Japanese Foreign Minister Nobutaka Machimura has again warned North Korea to return to nuclear talks or face being taken to the UN Security Council.
There are fears North Korea may be about to test a nuclear bomb
He was speaking on the sidelines of an Asia-Europe meeting (Asem) being held in the Japanese city of Kyoto.
The warning came amid fresh reports of intelligence suggesting North Korea may be preparing to test a nuclear weapon for the first time.
The North has shunned six-nation talks on its nuclear plans for almost a year.
"If there is no progress, we have to think of other options, such as taking this matter to the United Nations Security Council," Mr Machimura told reporters after meeting his South Korean counterpart, Ban Ki-moon.
Analysts say that taking North Korea to the UN could result in international sanctions against the impoverished nation. They say a key deadline may be the end June, which would mark one year since Pyongyang took part in the talks.
North Korea has repeatedly said it would consider sanctions tantamount to a declaration of war.
Mr Machimura was speaking amid mounting concern that North Korea might be preparing a nuclear weapons test.
The New York Times reported on Friday that US officials were assessing satellite photographs that appeared to show extensive preparations for a test, which would confirm North Korea's claim to have developed nuclear weapons.
The newspaper said photographs suggested the digging and filling in of a tunnel in the country's remote north east, and the construction of a viewing stand.
Analysts cautioned, however, that assessing North Korea's real intentions is always difficult, and satellite photographs have been unreliable in the past.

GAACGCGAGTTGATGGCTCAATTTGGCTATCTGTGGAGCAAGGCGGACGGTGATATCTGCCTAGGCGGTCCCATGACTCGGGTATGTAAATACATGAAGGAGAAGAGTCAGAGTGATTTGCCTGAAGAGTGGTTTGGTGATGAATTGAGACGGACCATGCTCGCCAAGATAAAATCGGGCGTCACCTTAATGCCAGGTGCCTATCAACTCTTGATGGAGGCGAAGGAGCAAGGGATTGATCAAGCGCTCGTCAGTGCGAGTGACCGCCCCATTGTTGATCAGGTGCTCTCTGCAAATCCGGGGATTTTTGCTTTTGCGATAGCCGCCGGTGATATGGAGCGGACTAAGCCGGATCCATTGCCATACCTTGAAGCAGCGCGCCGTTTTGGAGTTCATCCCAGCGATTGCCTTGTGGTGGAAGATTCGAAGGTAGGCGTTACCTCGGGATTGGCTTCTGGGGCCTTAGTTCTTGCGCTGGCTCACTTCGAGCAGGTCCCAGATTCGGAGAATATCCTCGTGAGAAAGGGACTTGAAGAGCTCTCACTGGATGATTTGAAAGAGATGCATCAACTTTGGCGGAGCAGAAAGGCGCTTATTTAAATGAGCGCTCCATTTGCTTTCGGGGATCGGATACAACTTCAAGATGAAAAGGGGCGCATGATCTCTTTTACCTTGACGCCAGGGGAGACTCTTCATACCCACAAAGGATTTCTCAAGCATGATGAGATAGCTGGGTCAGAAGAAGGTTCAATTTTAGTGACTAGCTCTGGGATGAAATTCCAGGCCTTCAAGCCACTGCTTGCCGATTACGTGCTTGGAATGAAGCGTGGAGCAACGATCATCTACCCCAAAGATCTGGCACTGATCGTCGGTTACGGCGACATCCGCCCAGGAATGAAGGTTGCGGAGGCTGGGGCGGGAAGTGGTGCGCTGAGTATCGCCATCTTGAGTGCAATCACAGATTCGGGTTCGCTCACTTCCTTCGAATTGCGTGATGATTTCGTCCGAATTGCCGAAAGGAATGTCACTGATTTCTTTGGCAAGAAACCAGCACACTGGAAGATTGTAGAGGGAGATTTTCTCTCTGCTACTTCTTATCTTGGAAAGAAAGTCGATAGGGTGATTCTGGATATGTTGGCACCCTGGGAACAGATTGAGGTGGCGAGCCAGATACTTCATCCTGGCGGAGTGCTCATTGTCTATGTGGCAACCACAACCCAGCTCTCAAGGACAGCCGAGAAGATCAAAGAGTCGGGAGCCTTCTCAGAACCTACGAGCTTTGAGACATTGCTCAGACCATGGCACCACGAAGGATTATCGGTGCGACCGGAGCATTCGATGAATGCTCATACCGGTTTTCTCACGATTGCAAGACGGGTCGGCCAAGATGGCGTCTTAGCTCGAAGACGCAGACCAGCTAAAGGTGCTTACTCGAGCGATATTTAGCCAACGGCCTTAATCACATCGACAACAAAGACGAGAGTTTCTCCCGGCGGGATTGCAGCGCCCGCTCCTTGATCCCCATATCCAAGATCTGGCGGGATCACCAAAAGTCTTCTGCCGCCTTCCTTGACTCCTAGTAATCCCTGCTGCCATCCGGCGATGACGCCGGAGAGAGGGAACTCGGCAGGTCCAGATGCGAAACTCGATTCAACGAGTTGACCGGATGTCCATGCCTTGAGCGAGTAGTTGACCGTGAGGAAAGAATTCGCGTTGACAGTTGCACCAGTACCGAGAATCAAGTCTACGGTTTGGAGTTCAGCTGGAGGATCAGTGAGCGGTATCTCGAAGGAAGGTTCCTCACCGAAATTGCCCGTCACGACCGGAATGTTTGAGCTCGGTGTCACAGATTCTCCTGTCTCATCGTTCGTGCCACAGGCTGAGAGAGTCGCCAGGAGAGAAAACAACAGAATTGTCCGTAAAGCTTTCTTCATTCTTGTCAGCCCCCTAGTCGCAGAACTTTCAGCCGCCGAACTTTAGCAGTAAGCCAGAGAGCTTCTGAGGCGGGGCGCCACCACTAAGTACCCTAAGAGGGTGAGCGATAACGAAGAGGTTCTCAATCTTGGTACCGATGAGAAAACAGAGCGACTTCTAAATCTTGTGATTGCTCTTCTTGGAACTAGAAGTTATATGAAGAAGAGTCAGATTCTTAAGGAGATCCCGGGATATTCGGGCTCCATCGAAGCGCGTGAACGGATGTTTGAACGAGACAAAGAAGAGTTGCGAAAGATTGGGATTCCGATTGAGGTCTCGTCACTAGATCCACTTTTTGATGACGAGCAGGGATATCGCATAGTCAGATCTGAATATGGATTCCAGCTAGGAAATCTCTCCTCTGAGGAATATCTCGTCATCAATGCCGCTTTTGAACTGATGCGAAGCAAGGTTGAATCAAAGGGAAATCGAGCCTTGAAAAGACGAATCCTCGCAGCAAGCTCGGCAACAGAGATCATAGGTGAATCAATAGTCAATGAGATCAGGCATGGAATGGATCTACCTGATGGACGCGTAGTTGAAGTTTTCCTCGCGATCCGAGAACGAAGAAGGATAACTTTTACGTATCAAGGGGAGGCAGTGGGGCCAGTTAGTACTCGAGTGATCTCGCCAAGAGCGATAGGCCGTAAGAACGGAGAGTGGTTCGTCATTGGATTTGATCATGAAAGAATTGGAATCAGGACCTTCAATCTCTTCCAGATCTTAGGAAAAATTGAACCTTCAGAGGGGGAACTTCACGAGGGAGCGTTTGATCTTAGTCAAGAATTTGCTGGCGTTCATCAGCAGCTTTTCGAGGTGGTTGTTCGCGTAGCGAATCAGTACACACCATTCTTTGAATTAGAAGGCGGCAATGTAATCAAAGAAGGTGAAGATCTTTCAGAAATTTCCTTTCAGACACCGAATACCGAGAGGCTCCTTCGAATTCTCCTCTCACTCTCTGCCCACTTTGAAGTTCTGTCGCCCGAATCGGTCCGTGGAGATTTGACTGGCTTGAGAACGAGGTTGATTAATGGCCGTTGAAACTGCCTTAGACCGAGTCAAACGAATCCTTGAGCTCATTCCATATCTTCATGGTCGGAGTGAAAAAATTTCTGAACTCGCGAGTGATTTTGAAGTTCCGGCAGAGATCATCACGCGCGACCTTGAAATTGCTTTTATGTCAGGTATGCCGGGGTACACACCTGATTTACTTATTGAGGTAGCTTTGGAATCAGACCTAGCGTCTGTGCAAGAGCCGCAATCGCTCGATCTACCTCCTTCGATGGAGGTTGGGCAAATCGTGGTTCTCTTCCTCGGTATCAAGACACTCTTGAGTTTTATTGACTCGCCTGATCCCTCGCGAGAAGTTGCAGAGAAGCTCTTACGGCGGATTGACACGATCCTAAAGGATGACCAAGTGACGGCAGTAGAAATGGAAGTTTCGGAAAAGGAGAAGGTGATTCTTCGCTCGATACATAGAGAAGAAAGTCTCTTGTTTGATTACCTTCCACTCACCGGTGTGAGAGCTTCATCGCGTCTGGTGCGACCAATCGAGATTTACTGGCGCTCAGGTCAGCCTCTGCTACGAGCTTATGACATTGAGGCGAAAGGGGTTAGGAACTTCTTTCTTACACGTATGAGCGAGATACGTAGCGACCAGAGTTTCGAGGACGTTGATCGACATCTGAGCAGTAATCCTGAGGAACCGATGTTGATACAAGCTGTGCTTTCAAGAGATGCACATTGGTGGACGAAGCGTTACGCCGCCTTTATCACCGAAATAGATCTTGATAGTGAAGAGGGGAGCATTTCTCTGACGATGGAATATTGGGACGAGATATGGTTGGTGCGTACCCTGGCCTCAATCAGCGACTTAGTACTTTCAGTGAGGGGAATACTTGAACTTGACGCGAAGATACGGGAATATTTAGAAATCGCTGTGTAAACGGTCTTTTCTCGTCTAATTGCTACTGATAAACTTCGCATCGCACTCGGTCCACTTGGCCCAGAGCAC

The BBC's Seoul correspondent, Charles Scanlon, says some analysts point out that the North Koreans could also be bluffing, putting on a show for the benefit of US satellites to strengthen its negotiating position.
Russia, North Korea's neighbour, has responded to the latest rumours about a possible test by sending a parliamentary delegation to Pyongyang.
"Information has been conveyed from North Korea that hints that North Korea will conduct a nuclear test. We are taking it seriously," Konstantin Kosachev, chairman of the Duma, told Japanese television.
North Korea has also rattled nerves in recent days by testing a short-range missile over the Sea of Japan [East Sea] last weekend, and shutting down its nuclear reactor at Yongbyon. There are fears this is in order to extract more weapons-grade plutonium.
Earlier on Friday, South Korean Foreign Minister Ban Ki-moon tried to persuade his Chinese counterpart, Li Zhaoxing, to use Beijing's influence on North Korea to bring it back to the talks table.
But according to Park Joon-woo, South Korea's director general in charge of Asia and Pacific affairs, Mr Li stressed China's influence was "limited".
North Korea is believed to have a handful of nuclear weapons and to have the capacity to produce more.
In February it publicly declared itself a nuclear power, and said it was suspending its participation in talks over its nuclear programme for an "indefinite period".